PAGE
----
Civilizations – Part 4


(continued…) The standard view on resources is to treat them as being external to the system. So we perceive the extension of the system of our civilization as growth. But while this system is growing, the resources are shrinking. If growth happens at a constant rate (measured in percent), it is actually exponential, so the system actually grows faster and faster. We are used to perceiving this as something positive, as prosperity. If, however, we treat the resources as being part of the system, a totally different picture emerges: the system is shrinking, and it does so at an ever increasing rate. Collectively, we are getting poorer and poorer.

The total amount of resources of our planet is limited. There is a limited amount of arable land, of fresh water, of ground water. There is a limited amount of forests and of other types of ecosystems. There is a limited amount of species. There is a limited amount of mineral resources. There is a limited amount of fish in the seas. There is a limited amount of fossil fuels. There is a limited capacity of the land, the water and the atmosphere to absorb our solid, liquid and gaseous waste products. All of these resources are shrinking. They are being destructed, and the speed of their destruction is increasing.

If we want to avoid a disaster, we have to start treating the resources as integral parts of the system. We would then realize that there is no net growth. Growth is an illusion. In today’s economy, resources are just taken and used. Being external to the system, they can be taken by whoever claims them.

A sustainable system, on the other hand, would have to treat the resources as part of the managed system, a part that is managed in a non-destructive way.

One way to do this would involve the complete separation of ownership and use. Resources would become unavailable. The owner of the resource would have to be an institution that, by its constitution, has the purpose of preserving the resource. The user of a resource would “rent” it and would have to pay a price that is sufficient for the complete restauration of the resource to its previous state. We could call this the “recycling price” or the “sustainable price” of the resource. Under such a scheme, destructive uses of resources would simply be uneconomical. Only sustainable business models could survive.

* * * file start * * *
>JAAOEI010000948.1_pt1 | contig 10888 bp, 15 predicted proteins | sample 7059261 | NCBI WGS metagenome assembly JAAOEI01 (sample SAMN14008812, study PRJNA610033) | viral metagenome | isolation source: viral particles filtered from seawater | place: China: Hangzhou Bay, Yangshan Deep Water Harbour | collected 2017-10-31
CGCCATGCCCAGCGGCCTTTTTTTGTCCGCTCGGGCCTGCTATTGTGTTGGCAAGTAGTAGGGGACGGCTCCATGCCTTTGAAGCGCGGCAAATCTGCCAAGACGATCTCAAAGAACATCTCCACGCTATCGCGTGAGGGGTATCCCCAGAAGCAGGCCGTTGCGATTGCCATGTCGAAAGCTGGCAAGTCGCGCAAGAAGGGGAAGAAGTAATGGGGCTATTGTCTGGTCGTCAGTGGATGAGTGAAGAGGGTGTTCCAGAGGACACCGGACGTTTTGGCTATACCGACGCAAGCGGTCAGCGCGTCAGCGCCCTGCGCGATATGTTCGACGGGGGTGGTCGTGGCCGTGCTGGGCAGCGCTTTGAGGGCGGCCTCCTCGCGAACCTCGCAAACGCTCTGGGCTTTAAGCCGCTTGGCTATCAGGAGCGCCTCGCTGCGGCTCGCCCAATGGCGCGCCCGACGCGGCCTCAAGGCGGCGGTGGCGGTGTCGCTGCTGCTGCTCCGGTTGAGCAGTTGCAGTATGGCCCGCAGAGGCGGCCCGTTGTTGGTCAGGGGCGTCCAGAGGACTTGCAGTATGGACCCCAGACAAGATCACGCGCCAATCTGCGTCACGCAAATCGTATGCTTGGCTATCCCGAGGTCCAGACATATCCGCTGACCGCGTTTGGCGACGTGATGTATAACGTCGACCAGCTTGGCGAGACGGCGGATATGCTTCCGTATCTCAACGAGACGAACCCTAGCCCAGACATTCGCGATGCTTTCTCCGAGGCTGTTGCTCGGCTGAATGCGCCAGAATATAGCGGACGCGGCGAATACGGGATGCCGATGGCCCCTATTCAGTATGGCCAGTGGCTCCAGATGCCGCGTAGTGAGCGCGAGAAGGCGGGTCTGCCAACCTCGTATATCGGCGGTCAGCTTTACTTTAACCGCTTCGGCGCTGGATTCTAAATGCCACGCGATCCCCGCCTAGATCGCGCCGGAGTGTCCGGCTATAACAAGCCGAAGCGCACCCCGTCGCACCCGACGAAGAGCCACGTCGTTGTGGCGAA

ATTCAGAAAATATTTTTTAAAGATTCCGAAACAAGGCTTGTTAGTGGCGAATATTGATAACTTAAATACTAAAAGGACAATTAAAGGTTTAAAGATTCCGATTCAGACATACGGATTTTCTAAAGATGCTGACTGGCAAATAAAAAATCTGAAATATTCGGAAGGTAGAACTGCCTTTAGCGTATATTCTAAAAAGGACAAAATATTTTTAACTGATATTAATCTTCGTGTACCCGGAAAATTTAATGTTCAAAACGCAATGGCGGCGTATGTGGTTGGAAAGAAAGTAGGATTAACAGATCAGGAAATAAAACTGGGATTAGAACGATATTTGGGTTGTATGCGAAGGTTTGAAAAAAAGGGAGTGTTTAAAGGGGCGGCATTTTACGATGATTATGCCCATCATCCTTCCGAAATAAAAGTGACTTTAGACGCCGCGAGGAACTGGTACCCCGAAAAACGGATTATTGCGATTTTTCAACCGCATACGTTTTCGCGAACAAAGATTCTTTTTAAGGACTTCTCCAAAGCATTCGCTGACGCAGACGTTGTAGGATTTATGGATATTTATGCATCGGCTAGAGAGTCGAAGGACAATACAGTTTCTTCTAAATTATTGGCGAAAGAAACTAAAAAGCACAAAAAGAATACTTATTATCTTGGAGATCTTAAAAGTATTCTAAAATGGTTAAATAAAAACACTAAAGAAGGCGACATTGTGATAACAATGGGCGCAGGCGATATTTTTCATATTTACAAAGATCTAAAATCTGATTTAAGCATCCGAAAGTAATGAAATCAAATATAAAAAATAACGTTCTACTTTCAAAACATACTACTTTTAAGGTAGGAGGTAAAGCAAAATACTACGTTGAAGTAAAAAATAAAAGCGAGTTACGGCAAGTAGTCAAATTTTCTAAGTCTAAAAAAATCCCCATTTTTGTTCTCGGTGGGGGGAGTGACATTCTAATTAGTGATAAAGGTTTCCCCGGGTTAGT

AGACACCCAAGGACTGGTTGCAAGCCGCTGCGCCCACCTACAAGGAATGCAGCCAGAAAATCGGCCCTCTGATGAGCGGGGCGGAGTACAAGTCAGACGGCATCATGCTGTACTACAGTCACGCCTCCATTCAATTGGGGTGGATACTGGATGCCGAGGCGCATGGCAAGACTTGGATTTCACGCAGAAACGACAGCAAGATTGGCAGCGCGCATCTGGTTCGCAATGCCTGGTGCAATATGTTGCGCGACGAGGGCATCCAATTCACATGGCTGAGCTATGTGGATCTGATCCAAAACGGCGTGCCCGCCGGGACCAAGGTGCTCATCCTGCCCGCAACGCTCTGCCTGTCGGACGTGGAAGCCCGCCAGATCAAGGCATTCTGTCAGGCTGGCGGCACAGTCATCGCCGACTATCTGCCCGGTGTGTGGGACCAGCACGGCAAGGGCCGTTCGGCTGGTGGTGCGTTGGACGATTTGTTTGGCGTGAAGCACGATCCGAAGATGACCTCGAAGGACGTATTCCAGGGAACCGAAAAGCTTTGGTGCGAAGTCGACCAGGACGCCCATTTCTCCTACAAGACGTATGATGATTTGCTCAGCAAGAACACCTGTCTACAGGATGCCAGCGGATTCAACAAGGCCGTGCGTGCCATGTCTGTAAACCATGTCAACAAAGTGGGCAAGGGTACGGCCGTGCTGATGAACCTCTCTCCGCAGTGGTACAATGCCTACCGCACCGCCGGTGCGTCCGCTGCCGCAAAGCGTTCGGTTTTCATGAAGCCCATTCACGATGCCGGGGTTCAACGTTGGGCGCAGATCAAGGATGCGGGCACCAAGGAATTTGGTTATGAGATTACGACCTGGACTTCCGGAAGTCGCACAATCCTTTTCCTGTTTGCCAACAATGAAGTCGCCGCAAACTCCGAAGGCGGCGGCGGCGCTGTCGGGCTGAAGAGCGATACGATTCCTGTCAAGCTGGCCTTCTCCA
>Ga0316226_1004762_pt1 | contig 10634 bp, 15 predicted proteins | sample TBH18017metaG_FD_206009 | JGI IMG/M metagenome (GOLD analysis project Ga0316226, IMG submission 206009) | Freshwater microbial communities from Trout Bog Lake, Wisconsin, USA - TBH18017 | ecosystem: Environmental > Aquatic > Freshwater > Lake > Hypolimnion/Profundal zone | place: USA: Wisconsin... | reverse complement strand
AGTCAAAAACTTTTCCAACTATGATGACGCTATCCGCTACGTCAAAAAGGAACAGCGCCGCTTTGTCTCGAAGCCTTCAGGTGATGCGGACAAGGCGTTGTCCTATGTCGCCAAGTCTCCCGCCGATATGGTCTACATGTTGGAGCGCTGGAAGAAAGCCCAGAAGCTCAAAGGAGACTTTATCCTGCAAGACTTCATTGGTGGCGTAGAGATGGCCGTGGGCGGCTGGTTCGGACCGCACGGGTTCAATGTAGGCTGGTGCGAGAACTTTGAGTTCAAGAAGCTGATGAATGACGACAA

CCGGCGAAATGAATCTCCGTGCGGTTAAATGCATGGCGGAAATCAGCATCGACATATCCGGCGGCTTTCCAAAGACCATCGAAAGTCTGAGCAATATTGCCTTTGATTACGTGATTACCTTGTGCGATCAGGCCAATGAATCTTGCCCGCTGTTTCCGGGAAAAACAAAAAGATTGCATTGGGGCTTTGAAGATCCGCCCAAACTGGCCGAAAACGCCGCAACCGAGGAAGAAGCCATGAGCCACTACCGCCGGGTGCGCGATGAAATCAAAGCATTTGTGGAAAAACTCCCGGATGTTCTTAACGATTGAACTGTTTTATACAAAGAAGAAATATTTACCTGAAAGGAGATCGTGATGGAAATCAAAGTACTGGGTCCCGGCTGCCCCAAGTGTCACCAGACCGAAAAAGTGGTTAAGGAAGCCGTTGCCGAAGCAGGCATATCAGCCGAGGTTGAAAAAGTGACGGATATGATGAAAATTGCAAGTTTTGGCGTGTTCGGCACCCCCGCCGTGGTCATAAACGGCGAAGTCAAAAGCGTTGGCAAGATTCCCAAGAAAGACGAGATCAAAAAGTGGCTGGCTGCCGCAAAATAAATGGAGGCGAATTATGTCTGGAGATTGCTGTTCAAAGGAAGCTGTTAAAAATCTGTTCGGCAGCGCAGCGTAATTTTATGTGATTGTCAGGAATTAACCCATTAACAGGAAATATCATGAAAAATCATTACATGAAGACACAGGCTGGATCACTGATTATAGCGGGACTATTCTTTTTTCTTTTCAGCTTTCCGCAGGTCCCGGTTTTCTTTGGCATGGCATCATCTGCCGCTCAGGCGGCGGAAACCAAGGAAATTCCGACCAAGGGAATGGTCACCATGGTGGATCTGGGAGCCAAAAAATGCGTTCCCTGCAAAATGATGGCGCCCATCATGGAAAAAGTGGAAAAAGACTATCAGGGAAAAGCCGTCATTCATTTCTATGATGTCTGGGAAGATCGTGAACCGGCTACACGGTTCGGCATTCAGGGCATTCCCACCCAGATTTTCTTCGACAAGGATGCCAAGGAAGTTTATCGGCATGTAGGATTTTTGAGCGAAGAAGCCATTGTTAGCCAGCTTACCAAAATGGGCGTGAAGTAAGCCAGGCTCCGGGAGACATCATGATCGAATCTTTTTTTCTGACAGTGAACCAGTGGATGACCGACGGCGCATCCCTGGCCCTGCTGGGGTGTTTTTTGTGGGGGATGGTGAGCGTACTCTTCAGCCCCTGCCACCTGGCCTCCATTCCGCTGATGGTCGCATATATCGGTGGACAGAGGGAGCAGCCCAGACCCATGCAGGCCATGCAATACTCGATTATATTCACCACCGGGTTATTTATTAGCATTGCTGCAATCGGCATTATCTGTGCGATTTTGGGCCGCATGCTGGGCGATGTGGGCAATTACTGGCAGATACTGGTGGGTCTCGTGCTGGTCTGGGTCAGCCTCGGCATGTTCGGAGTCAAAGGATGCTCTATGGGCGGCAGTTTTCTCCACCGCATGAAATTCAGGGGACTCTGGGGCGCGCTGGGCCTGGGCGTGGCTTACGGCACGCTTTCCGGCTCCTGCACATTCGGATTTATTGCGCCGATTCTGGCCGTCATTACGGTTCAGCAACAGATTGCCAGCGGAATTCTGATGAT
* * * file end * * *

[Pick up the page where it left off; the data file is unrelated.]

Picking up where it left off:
A few examples: The prices for raw materials would rise so much that complete recycling is the cheapest option. The burning of fossil fuels would become completely uneconomical because because re-synthesizing the fuel from carbon-dioxide and water effectively takes more energy than you could get out of it in the first place. The price to be paid for extinguishing a species would be ruinous in any case because resurrecting an extinct species is practically impossible due to the loss of genetic information and would, if technically possible, be horrendously expensive. Only modest uses of ecosystems would be possible because beyond a certain level of use, repairing the damage would become so expensive that such a use would be uneconomical.

There are two problems with such a system. In such a system, the resources would artificially be made unavailable. The first problem is that Human creativity might find ways to get at them nevertheless, by means of corruption or violence. To prevent this, one would need education on one side, but also an organization of “rangers” to protect the resources. E.g., in the case of a forest, illegal logging and poaching or mining in the area of the forest must be prevented, and the corruption of the rangers themselves has to be prevented. There must be an organization powerful enough to keep such a system up. The question is if this is feasible.

The other problem is: even if such a system is technically possible, is there any political way to get there? Or will those who are now in the possession of the resources and who use them as a source of their power prevent any attempt into this direction, even if that means their own destruction in the (not so very) long term. Can we force, bribe or buy them out of their power? Maybe a sustainable civilization is possible but practically unreachable. There might be many civilizations in the vast expanses of space and time, but maybe there are only a lucky few who ever make it out of the growth trap in time. At the moment, it does not look like we will be one of those.

If we do not introduce such a system, we are getting things far cheaper than we should, and we are enriching ourselves by not paying the full price. You might buy something and think you have the right to it because you have paid, but actually, you have not paid the full price. The price has been subsidized from the destruction of the resource. The rest of the bill is then paid by the generation that will witness the collapse of civilization then inevitable, a catastrophe that would lead to the death of several billion people in a short time, and by generations following that event, who would find themselves impoverished on a devastated planet. Enriching ourselves and imposing the bill on future people effectively means exploiting them. Everything that is not sustainable is an instance of exploitation. So our economic system is exploitative and destructive. It is criminal.